Okay, I’m being lazy. I’d rather repeat this old post than think of something original. But it’s a good post, and I’m right in the middle of revising something I wrote years ago, so this re-posting an old post fits perfectly into my writing life right now. Even so, it does offer some valuable advice, not only to you, but to those irritable people who keep interrupting you to say, “What is it you do in that room all day’?” Arrrgh! So this should help you answer them. Because the first step to a cure is to admit you’ve got an addiction. But in this case, a very good one. Read on…
No, you’re not crazy, even though your friends and family think you are. Even so, you have to admit that at time, you do seem a bit “off.” Still, how do you measure crazy against what accurately borders on obsession? I was thinking of this last weekend while lunching with some fellow writers, wondering whether they’re afflicted with similarly bizarre affectations, or if I was I suffering in silence. Odd or not, it’s made me realize that dammit, I must be a real writer, because although I’m not cutting off an ear or anything for my art, I sure am suffering some peculiarities. Such as:
1. Post-it Note Addiction – It’s true. I carry them everywhere. I have pads of them on my desk, in my purse, in the pocket of my course binder. I whip them out to jot down lines of dialogue, character descriptions, plot lines–even the premise for this post. They’re all over the place in my office, and when I’m on the road and inspiration clocks me, I jot down my genius and stick them to the inside of my wallet so I don’t forget. By the way, they’re also good for shopping lists, as you can stick them right in front of you on the inside of the shopping cart.
2. Drinking Hot Liquids Cold – During the winter months I usually have a cuppa something at my elbow while I’m writing, but I have to tell you, I can’t remember the last time I actually sipped it while it was still hot. Usually the cream’s left a sheen on the coffee, or the tea’s soaked down the string to the tag, an “accident” puddling on my desk, whatever’s in the cup long, gone cold. The opposite effect is true in the summer, when I never seem to sip anything cold: the ice just a memory, the glass dripping condensation. I should probably just yank a bottle out of the cabinet and forget about it. Either way, it all ends up the same place: room temperature.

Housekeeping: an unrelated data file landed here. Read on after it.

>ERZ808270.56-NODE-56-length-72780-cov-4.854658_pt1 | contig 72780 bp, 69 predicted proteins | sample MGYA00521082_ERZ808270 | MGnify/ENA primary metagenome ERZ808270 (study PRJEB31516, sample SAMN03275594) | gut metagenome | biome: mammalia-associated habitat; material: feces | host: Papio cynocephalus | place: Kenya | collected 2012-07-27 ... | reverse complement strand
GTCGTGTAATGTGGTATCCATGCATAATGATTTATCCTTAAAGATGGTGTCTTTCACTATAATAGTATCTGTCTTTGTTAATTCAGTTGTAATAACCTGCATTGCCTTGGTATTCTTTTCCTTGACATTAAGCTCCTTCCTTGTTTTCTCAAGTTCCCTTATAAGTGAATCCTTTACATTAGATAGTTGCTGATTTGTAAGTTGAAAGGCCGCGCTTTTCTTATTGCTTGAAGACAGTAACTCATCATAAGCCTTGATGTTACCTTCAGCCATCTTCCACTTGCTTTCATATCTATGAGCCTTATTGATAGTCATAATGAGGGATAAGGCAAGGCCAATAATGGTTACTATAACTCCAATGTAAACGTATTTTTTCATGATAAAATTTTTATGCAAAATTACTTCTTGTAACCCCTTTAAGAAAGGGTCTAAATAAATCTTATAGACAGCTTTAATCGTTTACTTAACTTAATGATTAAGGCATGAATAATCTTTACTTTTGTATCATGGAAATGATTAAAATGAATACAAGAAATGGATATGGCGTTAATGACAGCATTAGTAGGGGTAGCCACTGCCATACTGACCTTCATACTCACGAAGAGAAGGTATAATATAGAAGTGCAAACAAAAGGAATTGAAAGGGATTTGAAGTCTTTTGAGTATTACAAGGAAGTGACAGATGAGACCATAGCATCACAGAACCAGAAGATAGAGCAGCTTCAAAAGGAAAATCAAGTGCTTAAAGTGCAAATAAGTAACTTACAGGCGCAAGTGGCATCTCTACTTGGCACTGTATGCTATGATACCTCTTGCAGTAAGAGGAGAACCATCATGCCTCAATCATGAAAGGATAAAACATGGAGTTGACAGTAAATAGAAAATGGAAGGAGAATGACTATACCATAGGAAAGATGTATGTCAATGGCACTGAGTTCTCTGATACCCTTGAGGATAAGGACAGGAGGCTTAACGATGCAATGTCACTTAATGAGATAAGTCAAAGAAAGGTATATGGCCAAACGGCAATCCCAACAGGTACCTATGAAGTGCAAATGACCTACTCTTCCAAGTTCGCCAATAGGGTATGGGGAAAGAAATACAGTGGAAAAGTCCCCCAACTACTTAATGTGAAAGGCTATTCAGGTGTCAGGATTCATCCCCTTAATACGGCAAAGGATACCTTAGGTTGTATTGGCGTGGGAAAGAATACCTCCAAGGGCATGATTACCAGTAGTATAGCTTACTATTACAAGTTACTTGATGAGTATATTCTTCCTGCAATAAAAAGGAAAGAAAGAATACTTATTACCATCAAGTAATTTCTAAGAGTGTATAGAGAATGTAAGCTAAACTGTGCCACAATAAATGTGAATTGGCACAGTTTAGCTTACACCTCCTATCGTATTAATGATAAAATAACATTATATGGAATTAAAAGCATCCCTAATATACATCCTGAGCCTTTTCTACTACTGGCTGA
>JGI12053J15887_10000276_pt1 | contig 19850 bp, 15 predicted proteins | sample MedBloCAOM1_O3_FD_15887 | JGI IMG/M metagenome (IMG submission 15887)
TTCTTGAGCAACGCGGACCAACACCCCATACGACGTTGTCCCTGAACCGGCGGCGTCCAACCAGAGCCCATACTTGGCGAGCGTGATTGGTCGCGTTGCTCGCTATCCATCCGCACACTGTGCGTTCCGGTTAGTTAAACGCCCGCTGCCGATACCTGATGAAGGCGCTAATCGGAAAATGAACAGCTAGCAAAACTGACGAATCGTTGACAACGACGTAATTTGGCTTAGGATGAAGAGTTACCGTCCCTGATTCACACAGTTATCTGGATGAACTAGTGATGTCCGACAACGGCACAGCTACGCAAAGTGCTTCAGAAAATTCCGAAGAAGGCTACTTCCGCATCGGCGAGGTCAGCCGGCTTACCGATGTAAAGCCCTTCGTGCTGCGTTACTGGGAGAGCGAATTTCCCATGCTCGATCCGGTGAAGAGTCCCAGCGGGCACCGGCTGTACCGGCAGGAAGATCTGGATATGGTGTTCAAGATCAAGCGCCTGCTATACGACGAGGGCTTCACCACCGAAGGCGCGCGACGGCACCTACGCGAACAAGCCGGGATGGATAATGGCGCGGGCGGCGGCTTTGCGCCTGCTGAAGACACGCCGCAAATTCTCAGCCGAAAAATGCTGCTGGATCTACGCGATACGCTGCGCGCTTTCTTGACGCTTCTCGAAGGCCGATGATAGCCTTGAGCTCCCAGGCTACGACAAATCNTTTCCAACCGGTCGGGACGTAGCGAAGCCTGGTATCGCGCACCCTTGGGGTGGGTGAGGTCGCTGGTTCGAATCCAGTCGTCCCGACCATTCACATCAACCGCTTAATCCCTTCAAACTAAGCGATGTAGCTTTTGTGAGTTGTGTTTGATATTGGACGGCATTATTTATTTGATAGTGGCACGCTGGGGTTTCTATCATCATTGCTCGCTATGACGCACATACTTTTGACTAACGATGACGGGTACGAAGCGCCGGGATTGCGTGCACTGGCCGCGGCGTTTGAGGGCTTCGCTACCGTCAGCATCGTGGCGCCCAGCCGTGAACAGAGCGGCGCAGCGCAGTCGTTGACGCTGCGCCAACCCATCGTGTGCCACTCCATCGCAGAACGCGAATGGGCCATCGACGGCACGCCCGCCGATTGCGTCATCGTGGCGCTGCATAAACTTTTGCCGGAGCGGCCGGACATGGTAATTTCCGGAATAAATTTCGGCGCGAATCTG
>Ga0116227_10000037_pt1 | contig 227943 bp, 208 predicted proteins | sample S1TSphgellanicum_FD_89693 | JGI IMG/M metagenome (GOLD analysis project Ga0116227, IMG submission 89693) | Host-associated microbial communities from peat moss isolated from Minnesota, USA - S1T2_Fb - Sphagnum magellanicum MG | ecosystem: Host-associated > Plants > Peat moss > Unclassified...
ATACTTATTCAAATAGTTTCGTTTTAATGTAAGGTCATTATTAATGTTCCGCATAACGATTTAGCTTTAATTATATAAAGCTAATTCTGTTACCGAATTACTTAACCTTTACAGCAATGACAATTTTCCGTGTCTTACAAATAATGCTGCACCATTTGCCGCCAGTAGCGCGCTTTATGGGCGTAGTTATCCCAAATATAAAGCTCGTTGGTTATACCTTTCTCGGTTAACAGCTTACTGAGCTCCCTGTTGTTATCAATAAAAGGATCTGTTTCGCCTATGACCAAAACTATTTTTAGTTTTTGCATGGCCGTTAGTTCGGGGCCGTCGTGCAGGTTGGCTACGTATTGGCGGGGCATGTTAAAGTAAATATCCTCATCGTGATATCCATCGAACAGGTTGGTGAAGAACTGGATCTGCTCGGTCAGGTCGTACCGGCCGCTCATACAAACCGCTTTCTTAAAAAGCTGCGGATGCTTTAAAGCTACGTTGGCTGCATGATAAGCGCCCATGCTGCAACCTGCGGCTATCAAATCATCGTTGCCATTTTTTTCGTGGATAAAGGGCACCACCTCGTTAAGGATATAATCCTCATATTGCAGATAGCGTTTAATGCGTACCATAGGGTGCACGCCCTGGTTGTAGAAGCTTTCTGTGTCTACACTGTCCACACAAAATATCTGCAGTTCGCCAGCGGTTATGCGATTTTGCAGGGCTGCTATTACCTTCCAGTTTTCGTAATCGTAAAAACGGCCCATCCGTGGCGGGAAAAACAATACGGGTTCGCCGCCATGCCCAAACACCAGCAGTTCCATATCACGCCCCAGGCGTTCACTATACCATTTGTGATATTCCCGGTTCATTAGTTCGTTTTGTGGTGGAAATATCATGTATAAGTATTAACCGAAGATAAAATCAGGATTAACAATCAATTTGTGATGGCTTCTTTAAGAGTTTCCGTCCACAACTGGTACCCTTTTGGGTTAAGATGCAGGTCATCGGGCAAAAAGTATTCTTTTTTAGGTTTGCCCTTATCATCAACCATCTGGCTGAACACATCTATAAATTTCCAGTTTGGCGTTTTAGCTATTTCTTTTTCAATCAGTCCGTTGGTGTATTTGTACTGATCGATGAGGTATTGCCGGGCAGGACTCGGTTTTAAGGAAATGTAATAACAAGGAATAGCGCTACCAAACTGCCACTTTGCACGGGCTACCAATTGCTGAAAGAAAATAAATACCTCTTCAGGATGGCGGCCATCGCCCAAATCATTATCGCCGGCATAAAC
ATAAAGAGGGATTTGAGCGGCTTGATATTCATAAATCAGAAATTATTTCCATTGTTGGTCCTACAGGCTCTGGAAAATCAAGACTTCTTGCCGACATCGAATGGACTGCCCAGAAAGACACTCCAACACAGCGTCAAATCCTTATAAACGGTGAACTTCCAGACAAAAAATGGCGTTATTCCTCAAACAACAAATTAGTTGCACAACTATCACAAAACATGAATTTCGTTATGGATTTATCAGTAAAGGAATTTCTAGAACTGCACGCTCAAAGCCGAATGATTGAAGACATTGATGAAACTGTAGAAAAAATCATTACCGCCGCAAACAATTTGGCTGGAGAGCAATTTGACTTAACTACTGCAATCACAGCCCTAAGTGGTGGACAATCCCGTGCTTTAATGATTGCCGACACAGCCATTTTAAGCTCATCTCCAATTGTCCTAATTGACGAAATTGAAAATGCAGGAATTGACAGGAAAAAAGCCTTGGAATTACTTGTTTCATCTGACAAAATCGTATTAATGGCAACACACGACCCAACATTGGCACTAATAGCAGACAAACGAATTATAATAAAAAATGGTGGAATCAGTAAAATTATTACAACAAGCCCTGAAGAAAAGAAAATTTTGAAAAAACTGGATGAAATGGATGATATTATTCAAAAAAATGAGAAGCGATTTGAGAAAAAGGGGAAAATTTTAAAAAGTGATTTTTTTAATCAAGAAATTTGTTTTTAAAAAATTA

3. Vitamin D Deficiency – My last routine blood screen had everything come back normal except my Vitamin D level. Apparently deficiencies of this vitamin, which is created by sunshine, can cause depression, chronic fatigue, weight loss (I wish), diabetes, heart disease, stroke and osteoporosis. In addition to a disease I thought went out with the nineteenth century–rickets! “It’s not unusual to see decreased Vitamin D levels in the winter,” my doctor had said. “But yours? Don’t you even step out on the porch?” All right, I guessing the LED glow from my laptop isn’t enough, so I suppose it’s supplements until the snow melts and I’m hitting the sidewalk again.
4. Plot-related Memory Loss – Has this happened to you? You’re driving along, trying to work out what exactly Protagonist A is going to leave on Protagonist B’s doorstep, and the next thing you know you’re sitting in the parking lot at work, with no idea how you got there. Or you’re in the shower and you’ve just thought of the perfect setting for your heroine’s vacation. But there’s this bottle of conditioner in your hand, and you can’t remember if you washed your hair first. Whether you’re staring at blank walls or losing threads of conversations, it’s not early dementia–it’s Plot On the Brain. And trying not to think about it only makes it worse. Better to lock yourself in the closet and get it down and over with.
5. You Do It Anyway – This I have found the most telling. You’ve written a bunch of novels, a dozen short stories, more than a few essays, innumerable blog posts, even kept a journal for more years than you’d care to own up to. And although you’ve had some limited success, though nowhere near where you’d like to see yourself, you keep doing it. You finish one piece then start another, because you know if you don’t your axis will tilt and forget the Vitamin D–you’ll feel a deficiency worse than if all the chocolate in the world suddenly disappeared. You can’t help yourself, even on the days when that rejection shows up in your inbox, you still want to do it. You’ll cry and curse and hate the world for stopping you from doing what you can’t seem to give up. But then all of a sudden that perfect line plants itself in your head, and you’re back to doing it anyway. You’re so pathetic. Maybe. Maybe not. But oh man, sometimes it’s such a bitch being us.
Okay, enough whining. Back to work.